As part of the ‘Clean Water For All’ (CWFA) research initiative, Dr Sangaralingam Ahilan travelled to the U.S. on 3rd May for two weeks for co-location research work with U.S. academics at Portland State University (PSU) in Portland, Oregon. This post describes Sangaralingam Ahilan’s personal and research experiences of his first visit to Portland, Oregon.
Portland is a Blue Green city in which people and nature can co-exist in the highly developed urban environment. The city actively promotes storm water management through onsite infiltration and flow control measures to reduce storm water runoff into the street and sewer. In most parts of Portland, separate storm sewer systems are being implemented to overcome the risk of Combined Sewer Overflows during prolonged rain storms. This will help protect water courses from microbial pollution and greatly benefit human health, fish and wildlife habitat.
The UK team research work in Portland is mostly centred on the Johnson Creek (JC) which is one of the highly urbanised streams known for frequent flooding and does not meet water quality standards under the Federal Clean Water Act. The Bureau of Environmental Services (BES) carries out extensive restoration work along the JC reaches to return its floodplain to natural condition in order to provide more space for river flow and storage, which will enhance flood mitigation, water quality, and fish and wildlife habitat. Ahilan’s research is focused on the JC reach (East Lents) and JC sub watershed (Errol Heights).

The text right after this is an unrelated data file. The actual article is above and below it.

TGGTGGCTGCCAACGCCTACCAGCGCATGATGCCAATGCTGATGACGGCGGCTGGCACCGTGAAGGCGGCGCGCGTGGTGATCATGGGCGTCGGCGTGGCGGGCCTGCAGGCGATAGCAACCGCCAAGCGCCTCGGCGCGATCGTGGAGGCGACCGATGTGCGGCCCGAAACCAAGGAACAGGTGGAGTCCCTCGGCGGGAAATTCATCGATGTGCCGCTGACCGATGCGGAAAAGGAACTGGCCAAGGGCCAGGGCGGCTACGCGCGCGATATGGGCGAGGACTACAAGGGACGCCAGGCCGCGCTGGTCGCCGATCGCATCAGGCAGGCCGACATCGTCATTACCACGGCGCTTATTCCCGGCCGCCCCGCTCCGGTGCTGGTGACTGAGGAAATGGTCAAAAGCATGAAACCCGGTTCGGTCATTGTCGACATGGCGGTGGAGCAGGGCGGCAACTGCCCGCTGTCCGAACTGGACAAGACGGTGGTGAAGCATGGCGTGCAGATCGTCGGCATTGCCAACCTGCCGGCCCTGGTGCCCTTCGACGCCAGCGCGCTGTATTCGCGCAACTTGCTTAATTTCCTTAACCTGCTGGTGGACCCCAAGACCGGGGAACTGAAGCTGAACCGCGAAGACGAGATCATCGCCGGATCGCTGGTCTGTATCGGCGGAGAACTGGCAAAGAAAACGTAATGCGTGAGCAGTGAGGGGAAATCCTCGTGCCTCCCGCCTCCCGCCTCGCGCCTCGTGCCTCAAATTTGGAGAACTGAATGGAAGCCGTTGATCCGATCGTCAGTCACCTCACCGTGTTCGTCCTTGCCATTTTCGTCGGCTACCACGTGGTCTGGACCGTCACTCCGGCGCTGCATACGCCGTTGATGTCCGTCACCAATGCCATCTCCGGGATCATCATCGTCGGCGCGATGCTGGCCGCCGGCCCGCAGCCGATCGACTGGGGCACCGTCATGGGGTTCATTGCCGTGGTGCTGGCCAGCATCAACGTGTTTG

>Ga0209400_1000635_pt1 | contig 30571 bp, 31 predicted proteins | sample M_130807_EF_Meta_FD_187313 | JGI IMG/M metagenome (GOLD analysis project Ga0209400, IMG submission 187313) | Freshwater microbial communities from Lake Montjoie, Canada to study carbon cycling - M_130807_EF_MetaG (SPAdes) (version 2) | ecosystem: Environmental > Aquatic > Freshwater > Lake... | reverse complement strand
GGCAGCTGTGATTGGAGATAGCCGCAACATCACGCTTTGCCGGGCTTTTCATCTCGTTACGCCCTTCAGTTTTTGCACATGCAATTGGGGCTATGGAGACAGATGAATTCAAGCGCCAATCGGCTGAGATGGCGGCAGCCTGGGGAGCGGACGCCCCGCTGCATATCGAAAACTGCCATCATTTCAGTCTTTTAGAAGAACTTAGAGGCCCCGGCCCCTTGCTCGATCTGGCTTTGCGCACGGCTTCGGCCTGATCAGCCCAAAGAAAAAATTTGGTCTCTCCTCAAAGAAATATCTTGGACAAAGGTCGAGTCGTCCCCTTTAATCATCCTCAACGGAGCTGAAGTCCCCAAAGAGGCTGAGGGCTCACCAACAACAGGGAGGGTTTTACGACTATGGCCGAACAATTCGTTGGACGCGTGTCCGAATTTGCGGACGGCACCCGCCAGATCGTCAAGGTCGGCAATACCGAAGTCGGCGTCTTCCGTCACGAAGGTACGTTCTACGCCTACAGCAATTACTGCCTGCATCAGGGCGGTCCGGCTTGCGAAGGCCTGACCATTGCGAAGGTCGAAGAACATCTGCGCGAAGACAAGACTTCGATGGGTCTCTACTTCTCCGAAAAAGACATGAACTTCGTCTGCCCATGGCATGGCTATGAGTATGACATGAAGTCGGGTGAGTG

The East Lents reach is one of the reconfigured banks of Johnson Creek and reconnects the reach to a restored floodplain on a 70-acre site with native forest. The Errol Heights sub watershed is mostly with unimproved streets, this causes substantial erosion and sediment yield from the unimproved street network into the urban drainage, resulting in blockages. The objective of this study is to integrate flood and sediment dynamics of these sites through detailed hydrodynamic and morphodynamic modelling. Utilising these models allows researchers to understand the existing sediment dynamics and explore potential blue green interventions to minimise the sediment movement into the urban drainage system and into the river.
In summary Ahilan was really convinced by the progress of the City of Portland through ‘grey to green’ initiative over the last decade. He strongly believes that this is the only way to cope with rapid urbanisation resulting from socio economic development and uncertain climate change in the developed and developing world during our lifetime and for future generations.
Let Knowledge Serve the City ……– Portland State University motto